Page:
Category Archives: reversing

Rollback of VAC module family 20151204-172540

The latest VAC module family (20151204-172540) has seemingly been rolled back. I’m not sure exactly when that happened, because this is the first live dump I’ve done since that module was released. I did end up looking into the updates/changes but didn’t bother posting them here because they were so predictable it wasn’t worth the time. But since we’re on the topic anyway, it basically added further support for scanning x64 process/modules to the 20151123-182038 (originally 20150609-214236) family. It might have been cool/interesting, if it wasn’t so predictable…

New VAC module family 20151204-172540

I’ve finally finished my move to the USA and have internet connectivity again. Seems in my absence there has been another minor update to what was originally (since my notes started anyway) the 20150609-214236 family. You may also recall the previous update to this family.

Not sure what’s changed yet. I will probably look into it, although VAC is getting boring so maybe not (depends if I can find something else that interests me, and right now I can’t). At any rate, if I don’t do it in the next few days it will probably be a while because my holidays end this week.


New VAC module family 20151123-182038

Tiny but interesting update to the 20151117-153712 family which removes the 64-bit module enumeration functionality and adds an extra check to scan 1 so it only attempts to return module info for 32-bit processes.

I’m not sure why the module enumeration code was removed. It was only run if a certain flag was set, and that flag was never set during any of the calls in this module as far as I can tell. The rest of the function still remains, including another unused branch, so it’s not just the optimizer stripping dead code…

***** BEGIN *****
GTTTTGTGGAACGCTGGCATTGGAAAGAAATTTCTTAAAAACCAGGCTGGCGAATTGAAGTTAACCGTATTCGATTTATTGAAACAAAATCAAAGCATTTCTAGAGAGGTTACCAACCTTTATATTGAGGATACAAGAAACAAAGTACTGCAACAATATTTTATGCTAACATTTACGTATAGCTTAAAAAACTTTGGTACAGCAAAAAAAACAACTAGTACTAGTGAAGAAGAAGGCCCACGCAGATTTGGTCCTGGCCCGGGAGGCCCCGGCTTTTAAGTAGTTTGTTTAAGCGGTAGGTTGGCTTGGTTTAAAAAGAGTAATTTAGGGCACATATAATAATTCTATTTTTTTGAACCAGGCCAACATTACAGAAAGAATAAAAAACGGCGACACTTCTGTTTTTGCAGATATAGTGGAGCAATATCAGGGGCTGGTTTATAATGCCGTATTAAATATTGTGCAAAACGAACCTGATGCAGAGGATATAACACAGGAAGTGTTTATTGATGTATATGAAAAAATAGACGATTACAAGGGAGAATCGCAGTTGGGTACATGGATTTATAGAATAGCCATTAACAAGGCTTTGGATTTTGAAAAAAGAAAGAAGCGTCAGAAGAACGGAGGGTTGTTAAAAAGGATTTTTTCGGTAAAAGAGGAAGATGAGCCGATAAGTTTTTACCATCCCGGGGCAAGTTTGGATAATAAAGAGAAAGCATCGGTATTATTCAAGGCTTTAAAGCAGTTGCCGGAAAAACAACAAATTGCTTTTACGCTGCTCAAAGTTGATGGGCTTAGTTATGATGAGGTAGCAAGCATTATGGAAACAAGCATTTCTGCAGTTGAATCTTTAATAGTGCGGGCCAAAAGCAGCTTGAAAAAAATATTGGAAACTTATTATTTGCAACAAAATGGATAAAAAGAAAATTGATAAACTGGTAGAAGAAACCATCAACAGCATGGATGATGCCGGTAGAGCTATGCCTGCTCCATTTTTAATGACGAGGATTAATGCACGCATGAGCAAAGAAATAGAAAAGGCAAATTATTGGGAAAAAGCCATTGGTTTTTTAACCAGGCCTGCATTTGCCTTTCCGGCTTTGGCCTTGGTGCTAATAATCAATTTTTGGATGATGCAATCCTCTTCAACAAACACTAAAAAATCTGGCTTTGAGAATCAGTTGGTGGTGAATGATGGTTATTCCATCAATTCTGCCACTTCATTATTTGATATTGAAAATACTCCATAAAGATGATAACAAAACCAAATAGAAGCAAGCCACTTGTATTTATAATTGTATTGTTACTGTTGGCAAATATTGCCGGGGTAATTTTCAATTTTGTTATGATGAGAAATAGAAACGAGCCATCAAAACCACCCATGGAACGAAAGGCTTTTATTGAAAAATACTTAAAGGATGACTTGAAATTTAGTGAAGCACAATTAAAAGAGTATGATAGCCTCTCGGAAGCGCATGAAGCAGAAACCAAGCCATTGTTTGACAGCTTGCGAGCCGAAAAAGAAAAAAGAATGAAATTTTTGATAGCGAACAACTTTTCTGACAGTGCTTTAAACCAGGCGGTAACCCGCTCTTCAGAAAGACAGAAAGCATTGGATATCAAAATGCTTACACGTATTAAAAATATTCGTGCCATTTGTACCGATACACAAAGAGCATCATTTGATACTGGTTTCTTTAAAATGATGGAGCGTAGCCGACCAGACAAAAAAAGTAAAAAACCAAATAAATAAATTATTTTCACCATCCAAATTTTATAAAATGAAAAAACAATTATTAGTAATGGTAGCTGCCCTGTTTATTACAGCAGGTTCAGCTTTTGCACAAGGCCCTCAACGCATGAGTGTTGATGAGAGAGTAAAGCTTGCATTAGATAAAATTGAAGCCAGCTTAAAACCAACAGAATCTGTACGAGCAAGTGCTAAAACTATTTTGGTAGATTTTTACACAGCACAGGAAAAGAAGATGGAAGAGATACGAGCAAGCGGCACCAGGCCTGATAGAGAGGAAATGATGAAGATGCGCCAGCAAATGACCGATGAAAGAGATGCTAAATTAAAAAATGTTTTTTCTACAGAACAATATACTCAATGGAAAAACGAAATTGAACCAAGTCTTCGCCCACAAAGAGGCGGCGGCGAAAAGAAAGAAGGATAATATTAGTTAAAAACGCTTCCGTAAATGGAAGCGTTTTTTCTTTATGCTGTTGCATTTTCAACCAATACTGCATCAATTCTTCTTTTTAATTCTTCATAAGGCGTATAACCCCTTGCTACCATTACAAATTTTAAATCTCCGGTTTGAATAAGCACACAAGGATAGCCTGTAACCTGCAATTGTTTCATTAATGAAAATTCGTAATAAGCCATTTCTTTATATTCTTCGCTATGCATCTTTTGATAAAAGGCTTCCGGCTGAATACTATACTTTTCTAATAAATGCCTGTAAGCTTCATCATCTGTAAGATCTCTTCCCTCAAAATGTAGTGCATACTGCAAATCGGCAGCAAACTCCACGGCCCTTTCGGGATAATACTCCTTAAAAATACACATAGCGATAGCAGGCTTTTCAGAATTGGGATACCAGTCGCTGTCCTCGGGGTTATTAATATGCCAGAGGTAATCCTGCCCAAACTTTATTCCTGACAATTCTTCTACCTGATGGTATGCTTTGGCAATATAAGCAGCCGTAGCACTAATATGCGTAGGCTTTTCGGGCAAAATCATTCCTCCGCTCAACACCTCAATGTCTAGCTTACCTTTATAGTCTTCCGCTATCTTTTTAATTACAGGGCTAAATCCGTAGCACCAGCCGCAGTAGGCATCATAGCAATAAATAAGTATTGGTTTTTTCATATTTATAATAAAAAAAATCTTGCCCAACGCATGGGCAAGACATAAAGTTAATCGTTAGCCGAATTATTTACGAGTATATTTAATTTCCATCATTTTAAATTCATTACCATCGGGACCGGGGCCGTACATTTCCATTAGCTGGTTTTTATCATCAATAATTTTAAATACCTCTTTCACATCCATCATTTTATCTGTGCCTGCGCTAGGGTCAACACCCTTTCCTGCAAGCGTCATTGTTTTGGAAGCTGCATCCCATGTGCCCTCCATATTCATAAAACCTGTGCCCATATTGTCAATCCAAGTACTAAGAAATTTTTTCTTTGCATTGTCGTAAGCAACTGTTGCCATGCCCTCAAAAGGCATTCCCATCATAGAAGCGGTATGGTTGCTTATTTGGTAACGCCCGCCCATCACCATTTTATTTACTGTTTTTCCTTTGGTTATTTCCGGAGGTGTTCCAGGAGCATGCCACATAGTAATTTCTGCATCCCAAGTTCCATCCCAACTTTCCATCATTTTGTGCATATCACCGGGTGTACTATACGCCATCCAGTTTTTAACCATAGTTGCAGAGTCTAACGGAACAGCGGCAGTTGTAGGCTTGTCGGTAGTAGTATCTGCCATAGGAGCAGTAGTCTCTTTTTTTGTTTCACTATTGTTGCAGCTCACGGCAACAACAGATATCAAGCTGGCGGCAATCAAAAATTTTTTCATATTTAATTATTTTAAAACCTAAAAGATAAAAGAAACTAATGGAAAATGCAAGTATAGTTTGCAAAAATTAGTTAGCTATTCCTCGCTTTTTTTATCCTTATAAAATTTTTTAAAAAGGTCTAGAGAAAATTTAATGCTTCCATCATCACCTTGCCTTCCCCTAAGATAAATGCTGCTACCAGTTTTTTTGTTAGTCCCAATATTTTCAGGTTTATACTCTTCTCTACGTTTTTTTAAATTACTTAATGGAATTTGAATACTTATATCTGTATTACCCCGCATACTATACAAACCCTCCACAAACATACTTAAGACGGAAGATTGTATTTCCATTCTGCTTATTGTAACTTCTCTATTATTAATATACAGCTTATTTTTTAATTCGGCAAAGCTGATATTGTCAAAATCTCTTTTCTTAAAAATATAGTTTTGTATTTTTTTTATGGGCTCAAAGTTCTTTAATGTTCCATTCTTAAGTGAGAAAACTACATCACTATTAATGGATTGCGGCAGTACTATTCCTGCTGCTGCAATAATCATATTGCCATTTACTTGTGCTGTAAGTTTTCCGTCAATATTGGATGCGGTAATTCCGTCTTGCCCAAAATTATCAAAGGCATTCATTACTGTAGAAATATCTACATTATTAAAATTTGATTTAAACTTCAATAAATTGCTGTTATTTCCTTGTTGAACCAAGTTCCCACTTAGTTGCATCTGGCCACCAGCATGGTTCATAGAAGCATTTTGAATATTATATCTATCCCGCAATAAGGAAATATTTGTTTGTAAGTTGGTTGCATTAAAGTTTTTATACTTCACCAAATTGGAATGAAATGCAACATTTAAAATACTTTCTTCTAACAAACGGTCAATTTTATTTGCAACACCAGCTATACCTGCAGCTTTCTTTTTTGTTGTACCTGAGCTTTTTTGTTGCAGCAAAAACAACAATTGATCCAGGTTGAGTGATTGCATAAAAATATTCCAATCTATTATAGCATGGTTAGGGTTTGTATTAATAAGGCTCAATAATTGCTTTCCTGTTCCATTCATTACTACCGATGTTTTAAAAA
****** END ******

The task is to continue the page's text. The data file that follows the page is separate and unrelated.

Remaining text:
VAC module family 20151117-153712 overview

Another pretty simple update, this time for the 20150609-214236 family. The most interesting change is that the module now uses the new 64-bit capable process info class which I first described here. Basically that means more scanning is now possible against native 64-bit processes (scans 1, 2, and 4 specifically are using this process info class). This support however does not yet extend to things like the PeFile class, and there are other areas too which are limited (e.g. always assuming a pointer is 32-bits), so there’s still work to be done before VAC’s 32-bit and 64-bit detection capabilities are equivalent. The process information class has also been updated to provide some bools which indicate whether the caller (i.e. Steam/SteamService) is running under WoW64 and whether the target (i.e. the thing being scanned) is not running under WoW64. These flags are now reported back in the first scan (which you will remember is responsible for reporting information about the modules loaded in a process). There’s a few minor changes, like to the first scan so that it now reports back the starting address for the module enumeration, and to the process info class so that it only performs module enumeration if a certain flag is set (whilst this does affect the functionality of two scans, it’s limited to flags which appear to be unimportant except perhaps for easily identifying modules which have been unlinked from the PEB). All the process information class changes can also be found in the other recent VAC update. Lastly, there is some extra error checking and reporting in the function which opens files by VSN/FileId. Not sure why… Perhaps failure to open a file by VSN/FileId causes a VAC authentication error, and they want more information to diagnose those cases? That’s purely speculation though.

VAC module family 20151117-153737 overview

Pretty simple update for the 20151021-211850 family. Replaces the broken 2nd scan with a new and completely different one. The new scan returns very basic information about a file (a copy of the path, whether it can be successfully opened and parsed as a PE file, the file size, and its VSN and file index), and also the VSNs and file indexes of each parent directory in the path (up to a maximum of 16).

New VAC module family 20151117-153737

After noticing the first new module I decided to do a full dump, and it turns out there’s another updated module. This time it’s an update for the 20151021-211850 family. I haven’t looked closely yet, but it appears that the update is targeting scan 2, which makes sense because as I remarked in my earlier post that scan was broken anyway. As with the other update, I’ll take a closer look on the weekend.


New VAC module family 20151117-153712